Mr. Angove identified four key pillars to continue the innovation shockwave. The first pillar is innovation and building a best-in-class product. Gurdip Singh, Chief Product Officer and Andrea Morgan-Vandome, Chief Innovation Officer took the stage to talk about pillar 1. The company is enhancing its existing solutions, investing in the platform and AI, and launching additional cognitive solutions. For me, the cognitive solutions were the real highlight. Last year, Blue Yonder launched its cognitive demand planning application, which is the first application to be written natively on the data cloud. This ensures that there are no latency issues, and allows data to be shared more easily.

Blue Yonder has moved on from just cognitive planning, as Mr. Singh spoke about cognitive execution. Cognitive execution uses AI to optimize cost to serve and improve on-time, in-full delivery across planning, warehouse, transport, and order management. Within the warehouse, for example, it can find efficiencies across a number of uses cases including task and resource management, demand and supply management, and robotics.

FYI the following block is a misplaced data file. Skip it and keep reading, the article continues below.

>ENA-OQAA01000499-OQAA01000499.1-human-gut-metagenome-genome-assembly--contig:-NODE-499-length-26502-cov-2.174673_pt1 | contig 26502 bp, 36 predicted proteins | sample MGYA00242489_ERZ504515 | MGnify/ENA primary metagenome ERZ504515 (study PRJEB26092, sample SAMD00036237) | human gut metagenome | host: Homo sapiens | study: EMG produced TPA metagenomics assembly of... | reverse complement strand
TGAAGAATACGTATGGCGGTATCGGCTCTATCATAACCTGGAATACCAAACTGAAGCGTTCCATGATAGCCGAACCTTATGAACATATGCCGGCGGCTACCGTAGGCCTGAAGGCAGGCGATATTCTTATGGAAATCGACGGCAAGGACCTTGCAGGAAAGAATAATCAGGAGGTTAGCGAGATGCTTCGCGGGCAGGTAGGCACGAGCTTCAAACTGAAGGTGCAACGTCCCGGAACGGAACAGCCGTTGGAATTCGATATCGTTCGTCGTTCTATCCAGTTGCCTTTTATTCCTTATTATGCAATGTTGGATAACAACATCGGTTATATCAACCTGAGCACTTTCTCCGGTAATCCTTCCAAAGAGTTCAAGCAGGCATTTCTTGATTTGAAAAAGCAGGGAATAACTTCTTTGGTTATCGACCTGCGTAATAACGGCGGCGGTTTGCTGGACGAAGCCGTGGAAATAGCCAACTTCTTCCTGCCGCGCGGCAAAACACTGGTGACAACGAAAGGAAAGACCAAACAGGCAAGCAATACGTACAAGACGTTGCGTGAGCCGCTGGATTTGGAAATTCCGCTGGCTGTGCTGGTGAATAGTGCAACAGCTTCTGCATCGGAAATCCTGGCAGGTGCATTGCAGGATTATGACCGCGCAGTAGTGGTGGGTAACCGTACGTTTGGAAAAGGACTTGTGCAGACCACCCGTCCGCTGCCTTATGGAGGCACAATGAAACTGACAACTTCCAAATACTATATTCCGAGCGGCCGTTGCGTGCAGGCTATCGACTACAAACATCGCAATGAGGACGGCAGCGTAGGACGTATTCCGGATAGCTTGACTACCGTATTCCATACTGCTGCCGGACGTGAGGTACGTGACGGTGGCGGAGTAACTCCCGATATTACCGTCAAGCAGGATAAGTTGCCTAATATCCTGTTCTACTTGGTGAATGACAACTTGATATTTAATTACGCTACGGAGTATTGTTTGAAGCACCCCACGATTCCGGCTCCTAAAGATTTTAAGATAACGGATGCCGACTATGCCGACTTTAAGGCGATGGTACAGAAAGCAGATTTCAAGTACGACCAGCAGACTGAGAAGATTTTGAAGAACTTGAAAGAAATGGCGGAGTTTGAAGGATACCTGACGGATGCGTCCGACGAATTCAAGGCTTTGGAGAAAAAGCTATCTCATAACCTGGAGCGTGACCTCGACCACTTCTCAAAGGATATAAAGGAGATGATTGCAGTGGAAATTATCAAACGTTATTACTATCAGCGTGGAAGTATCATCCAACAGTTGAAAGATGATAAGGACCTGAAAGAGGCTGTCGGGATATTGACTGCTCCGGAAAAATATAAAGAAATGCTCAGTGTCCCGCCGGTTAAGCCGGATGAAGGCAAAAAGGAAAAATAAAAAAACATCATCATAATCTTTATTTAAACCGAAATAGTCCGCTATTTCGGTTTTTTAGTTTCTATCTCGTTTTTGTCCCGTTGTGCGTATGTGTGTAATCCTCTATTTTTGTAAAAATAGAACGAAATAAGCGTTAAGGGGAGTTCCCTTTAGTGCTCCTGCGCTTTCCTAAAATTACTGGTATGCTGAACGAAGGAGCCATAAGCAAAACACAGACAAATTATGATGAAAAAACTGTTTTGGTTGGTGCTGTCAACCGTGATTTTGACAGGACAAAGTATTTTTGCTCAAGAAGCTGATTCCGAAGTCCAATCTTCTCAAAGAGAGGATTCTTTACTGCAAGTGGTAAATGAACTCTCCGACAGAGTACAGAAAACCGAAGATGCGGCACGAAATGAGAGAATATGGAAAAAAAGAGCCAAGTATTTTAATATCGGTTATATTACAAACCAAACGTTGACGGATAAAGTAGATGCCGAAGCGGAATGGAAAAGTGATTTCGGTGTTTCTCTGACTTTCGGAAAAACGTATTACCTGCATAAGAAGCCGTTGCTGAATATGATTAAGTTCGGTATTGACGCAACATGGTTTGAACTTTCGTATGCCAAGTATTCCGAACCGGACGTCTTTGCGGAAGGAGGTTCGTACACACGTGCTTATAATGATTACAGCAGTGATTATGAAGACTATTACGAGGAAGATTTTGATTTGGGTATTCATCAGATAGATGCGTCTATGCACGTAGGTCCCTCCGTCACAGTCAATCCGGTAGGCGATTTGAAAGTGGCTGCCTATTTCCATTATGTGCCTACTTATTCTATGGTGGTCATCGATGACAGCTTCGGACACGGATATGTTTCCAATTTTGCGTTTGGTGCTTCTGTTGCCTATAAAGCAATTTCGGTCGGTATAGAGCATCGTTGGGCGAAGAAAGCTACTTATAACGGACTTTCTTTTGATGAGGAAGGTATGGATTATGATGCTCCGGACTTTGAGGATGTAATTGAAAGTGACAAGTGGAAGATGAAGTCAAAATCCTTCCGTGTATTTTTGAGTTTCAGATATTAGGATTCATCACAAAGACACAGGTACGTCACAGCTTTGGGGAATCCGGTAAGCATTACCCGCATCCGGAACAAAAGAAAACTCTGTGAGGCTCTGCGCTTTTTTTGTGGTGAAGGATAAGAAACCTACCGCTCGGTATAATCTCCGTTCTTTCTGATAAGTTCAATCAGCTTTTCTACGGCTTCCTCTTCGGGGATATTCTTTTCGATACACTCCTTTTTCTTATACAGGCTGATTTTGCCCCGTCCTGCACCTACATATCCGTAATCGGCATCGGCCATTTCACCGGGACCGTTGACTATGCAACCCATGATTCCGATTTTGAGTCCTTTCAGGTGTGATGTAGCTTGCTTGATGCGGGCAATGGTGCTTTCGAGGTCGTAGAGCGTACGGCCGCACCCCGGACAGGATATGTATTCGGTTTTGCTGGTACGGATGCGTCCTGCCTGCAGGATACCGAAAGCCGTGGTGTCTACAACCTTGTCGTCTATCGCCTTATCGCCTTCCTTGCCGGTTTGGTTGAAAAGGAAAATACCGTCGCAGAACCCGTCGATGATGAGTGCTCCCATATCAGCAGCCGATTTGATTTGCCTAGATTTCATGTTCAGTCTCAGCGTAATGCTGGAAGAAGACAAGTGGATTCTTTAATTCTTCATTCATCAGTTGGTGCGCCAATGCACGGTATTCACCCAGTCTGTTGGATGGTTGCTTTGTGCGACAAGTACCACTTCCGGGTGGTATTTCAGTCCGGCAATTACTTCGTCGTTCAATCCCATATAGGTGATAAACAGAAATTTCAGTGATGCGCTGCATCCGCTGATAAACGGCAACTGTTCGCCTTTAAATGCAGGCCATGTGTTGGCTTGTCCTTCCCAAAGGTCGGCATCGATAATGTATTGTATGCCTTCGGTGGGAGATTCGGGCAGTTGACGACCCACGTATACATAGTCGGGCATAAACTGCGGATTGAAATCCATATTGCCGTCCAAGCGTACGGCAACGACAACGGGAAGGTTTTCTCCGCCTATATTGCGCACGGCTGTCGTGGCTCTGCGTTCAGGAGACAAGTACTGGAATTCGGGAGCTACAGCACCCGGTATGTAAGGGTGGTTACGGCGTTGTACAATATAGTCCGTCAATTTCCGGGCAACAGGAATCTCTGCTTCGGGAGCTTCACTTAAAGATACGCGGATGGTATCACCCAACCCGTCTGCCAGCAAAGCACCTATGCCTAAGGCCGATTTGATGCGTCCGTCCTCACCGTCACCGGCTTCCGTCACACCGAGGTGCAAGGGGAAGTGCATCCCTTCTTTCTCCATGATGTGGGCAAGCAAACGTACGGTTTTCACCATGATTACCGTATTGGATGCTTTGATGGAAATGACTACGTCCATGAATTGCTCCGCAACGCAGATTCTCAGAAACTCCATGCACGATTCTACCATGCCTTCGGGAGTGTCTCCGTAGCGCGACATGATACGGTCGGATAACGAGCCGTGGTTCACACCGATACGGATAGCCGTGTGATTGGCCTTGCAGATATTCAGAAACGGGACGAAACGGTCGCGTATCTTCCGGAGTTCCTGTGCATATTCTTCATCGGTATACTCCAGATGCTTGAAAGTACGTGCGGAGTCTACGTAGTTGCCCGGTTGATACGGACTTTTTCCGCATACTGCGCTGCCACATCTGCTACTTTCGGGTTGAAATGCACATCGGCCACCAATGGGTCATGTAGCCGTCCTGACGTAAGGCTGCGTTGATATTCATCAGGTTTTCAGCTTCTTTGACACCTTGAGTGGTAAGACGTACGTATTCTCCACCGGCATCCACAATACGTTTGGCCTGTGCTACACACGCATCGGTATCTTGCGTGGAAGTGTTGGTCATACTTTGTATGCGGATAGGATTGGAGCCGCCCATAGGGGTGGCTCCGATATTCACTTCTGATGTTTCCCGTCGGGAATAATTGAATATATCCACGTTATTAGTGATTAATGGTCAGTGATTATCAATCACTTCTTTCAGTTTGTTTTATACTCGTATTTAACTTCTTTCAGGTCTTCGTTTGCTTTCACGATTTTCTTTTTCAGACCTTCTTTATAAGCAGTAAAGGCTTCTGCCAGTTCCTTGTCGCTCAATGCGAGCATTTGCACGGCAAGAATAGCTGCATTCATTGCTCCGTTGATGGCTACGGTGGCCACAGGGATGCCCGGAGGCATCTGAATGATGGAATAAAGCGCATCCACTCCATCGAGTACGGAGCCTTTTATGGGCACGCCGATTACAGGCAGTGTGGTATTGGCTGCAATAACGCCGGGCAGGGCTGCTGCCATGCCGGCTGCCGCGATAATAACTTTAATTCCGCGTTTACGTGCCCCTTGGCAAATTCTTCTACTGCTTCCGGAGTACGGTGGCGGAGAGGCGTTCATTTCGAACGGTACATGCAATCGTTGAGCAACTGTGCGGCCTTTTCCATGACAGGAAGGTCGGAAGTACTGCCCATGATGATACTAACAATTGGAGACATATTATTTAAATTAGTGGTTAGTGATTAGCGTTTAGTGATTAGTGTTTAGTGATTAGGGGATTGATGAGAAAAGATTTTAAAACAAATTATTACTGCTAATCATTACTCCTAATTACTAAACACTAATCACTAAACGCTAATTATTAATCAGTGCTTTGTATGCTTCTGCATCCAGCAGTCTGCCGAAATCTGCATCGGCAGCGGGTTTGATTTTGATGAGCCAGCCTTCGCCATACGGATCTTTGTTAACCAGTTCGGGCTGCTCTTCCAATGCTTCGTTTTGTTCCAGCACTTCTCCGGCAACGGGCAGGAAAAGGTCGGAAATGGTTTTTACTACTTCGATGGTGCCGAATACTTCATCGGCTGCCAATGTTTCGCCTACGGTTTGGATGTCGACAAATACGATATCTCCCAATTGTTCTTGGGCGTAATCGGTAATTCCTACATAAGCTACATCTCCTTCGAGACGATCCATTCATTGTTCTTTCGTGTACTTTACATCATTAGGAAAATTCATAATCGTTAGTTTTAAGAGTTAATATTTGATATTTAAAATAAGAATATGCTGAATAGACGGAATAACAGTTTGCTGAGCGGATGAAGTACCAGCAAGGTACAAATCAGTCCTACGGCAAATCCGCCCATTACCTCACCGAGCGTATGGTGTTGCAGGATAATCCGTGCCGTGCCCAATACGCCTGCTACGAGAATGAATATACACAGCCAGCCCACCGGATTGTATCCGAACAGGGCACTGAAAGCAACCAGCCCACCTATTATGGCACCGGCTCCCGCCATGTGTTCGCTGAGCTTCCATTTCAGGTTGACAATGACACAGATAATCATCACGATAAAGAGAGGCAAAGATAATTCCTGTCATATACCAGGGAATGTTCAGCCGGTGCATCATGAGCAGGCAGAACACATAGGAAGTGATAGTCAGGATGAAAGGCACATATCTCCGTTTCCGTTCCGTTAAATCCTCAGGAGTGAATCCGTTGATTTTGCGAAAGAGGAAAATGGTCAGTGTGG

The second pillar identified at Blue Yonder ICON is an end-to-end solution running on a common platform. To that end, Blue Yonder is using a single data cloud. Within the data cloud, rather than having data move to specific applications such as TMS, WMS, or SCP, the applications move to the data. This enables connectivity of all applications on a single platform. This enables end-to-end interoperability , where data converges to a single point of truth.

The third pillar for the continued innovation shockwave is next-gen AI. Blue Yonder has next-gen AI embedded in every solution; the company has connected next-gen AI to supply chain orchestration, and connected that with the entire portfolio. Mr. Angove made the point that supply chains run on speed. When you look at key metrics, they relate to speed: on-time delivery, inventory turns, throughput, dwell time, etc. With advanced solutions, batch processes are a thing of the past and companies can become more agile.